• Opportunity for growth: As a leader, are you being transparent with your work – and sharing teachable moments about what you’re handling, why, and how—and the lessons you learned? Do you let various members of the team design and lead a meeting, or rotate facilitation for a standing meeting? Do you set aside time for “learning meetings” when an employee can spotlight new findings, helpful habits, or an interesting article or podcast?

Improve Meetings

A good meeting requires time for the host (meeting organizer) to create. If you hold meetings where you just show up cold turkey as host, it’s time to rethink things because you’re probably wasting time, losing value, and alienating your team.

  • Review your organization’s or divisions meeting’s:  How many meetings are conducted a week and a month? How are standing meetings – and what is the % of the workforce’s day? What is the cost of each meeting (e.g., each person’s hourly rate x number of attendees… if you don’t know this just use $150 per person)? What is the value of each meeting – how can you show it was worth the cost in terms of what it generated (e.g., knowledge, quality, creativity, strategy, efficiency, innovation, community)? How satisfied are attendees with the meeting, or how beneficial do they rate them (e.g., ability to do job, increased productivity, connection)? How many attendees multi-task during the meeting?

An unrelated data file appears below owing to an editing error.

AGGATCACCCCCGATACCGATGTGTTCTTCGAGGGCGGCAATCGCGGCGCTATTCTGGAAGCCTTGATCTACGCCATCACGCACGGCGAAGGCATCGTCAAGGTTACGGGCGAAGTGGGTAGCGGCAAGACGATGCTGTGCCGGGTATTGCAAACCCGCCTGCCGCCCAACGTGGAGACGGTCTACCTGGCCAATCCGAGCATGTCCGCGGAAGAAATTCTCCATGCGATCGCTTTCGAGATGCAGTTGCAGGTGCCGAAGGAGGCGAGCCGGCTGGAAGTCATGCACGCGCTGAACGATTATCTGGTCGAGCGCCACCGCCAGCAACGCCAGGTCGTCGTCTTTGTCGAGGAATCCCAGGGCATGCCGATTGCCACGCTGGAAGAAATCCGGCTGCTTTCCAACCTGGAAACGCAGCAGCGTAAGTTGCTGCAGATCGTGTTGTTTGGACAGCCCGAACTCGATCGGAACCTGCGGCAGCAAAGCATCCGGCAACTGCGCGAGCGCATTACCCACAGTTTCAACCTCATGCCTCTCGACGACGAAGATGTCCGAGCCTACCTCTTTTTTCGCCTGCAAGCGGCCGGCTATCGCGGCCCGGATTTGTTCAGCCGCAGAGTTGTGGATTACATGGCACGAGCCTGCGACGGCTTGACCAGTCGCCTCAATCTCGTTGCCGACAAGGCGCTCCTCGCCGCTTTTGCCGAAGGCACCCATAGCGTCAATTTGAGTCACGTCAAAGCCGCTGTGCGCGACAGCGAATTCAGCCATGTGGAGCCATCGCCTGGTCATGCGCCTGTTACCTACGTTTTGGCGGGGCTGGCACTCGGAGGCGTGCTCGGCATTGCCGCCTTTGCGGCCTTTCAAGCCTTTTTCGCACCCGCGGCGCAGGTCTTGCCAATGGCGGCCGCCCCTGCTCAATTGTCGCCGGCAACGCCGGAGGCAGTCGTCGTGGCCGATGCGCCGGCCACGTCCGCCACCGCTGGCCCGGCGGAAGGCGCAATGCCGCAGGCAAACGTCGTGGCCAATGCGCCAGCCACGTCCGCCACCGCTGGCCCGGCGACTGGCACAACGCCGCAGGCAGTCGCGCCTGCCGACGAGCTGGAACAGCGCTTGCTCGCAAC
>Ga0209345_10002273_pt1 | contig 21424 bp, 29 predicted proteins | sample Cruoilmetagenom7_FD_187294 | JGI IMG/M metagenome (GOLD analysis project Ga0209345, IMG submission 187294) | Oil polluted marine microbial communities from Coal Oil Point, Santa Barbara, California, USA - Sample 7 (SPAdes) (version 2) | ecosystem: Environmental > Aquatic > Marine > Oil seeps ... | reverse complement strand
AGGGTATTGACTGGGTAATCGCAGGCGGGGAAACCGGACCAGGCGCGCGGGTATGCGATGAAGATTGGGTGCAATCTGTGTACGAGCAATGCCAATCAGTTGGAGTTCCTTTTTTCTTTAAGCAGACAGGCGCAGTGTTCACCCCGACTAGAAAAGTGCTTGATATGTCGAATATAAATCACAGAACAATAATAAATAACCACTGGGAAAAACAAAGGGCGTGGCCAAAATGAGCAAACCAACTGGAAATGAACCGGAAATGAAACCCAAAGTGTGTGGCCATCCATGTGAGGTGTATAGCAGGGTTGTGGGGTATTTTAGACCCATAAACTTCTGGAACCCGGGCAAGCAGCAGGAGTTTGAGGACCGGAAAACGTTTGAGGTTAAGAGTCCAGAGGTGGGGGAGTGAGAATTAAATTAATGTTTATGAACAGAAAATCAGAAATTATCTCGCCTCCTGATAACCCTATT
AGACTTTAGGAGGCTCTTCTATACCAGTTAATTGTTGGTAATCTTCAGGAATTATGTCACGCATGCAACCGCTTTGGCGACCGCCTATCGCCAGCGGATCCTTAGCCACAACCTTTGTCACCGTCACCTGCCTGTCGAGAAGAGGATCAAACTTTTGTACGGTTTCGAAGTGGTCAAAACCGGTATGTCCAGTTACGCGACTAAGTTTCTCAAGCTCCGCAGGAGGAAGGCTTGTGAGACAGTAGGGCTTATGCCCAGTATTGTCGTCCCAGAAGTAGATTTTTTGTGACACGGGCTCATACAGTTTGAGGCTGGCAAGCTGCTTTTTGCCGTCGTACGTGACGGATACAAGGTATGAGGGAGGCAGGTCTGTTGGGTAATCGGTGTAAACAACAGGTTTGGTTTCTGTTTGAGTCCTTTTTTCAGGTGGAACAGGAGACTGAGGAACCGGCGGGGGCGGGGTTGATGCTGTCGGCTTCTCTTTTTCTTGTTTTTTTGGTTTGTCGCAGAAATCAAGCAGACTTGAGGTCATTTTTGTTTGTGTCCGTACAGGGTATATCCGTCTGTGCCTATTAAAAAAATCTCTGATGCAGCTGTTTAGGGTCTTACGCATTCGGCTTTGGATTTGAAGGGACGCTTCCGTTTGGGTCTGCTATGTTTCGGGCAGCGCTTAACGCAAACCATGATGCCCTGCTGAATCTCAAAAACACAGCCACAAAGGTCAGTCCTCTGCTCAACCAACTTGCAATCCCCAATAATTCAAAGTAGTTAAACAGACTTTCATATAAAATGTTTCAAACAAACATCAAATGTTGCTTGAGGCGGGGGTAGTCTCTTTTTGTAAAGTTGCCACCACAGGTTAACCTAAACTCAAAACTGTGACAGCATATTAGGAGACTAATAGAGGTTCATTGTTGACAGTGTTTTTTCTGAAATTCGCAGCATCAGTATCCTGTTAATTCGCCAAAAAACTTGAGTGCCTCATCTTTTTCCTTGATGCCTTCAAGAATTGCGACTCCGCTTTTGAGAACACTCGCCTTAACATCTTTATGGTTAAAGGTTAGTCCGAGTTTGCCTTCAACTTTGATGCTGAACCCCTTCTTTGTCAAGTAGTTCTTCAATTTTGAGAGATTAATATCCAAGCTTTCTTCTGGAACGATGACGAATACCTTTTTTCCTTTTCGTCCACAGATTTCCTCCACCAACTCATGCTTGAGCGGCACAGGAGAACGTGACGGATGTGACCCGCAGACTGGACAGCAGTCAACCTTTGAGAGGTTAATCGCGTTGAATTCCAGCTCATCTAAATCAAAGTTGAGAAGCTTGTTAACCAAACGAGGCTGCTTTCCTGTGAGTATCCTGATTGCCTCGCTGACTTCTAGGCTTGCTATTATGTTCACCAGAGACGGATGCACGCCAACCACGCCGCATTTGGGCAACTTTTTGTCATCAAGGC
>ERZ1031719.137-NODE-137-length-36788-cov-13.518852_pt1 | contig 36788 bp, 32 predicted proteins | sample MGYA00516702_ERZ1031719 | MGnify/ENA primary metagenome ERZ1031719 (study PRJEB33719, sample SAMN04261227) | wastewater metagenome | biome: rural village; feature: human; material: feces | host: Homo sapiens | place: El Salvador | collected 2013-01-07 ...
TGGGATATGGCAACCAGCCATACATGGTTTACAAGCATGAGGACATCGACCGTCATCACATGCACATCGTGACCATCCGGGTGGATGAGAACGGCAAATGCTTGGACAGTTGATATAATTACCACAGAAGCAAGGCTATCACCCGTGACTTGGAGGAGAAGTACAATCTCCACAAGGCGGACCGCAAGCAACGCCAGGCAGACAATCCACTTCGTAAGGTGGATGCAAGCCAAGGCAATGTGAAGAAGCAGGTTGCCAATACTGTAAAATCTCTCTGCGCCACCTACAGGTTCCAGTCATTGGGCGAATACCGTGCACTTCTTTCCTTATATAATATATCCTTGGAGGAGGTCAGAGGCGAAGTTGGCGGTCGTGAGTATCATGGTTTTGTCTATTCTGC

• Set meeting standards: To get the most of meetings, consider what is needed to help attendees generate and receive value. Did you put the purpose of the meeting in the invite, and clearly articulate what will be accomplished by the end of the call/session? Did you include pertinent background information in the meeting invite? Did you attach all essential information several days before the meeting, and did you also block attendee’s calendar to read the materials, so they come prepared to engage?  Did you set the right amount of time for the team’s work and provide a realistic timed agenda in the meeting invite (note: most folks misjudge time by a deficit of 25%)? Did you send out a summary that same day with actions for whom and by when, decisions made, core topics discussed, and next steps – that can be read in 5 minutes?
  • Teach meeting design and management:  It’s important for all employees to know how to create and run a meeting – it’s both a skill and an art. Make sure folks are clear on what type of meeting is needed for the issue at hand: plan (assign roles, “define done,” set deadlines); sync (coordinate across a team on where things are in a complex integrated initiative); collaborate (work on a specific issues as a team or cross train); strategy (explore future, brainstorm); out-brief (provide status to executive/project lead); or connection (time for team to celebrate, recognize outcomes, or get together a humans)—and label them as such in the invite. Help folks understand how to put together a timed agenda that builds connection, elevates all voices, and creates outcomes. Teach basic facilitation skills to help team members create a safe space for hard conversations, as well as fun. And don’t forget how to integrate technology into meetings – music, chat, collaboration tools.

Here’s to better meetings filled with engaged staff and meaningful conversations, as well as more white space on our calendars … I feel better just thinking about it.

Better Meetings, Better Well-Being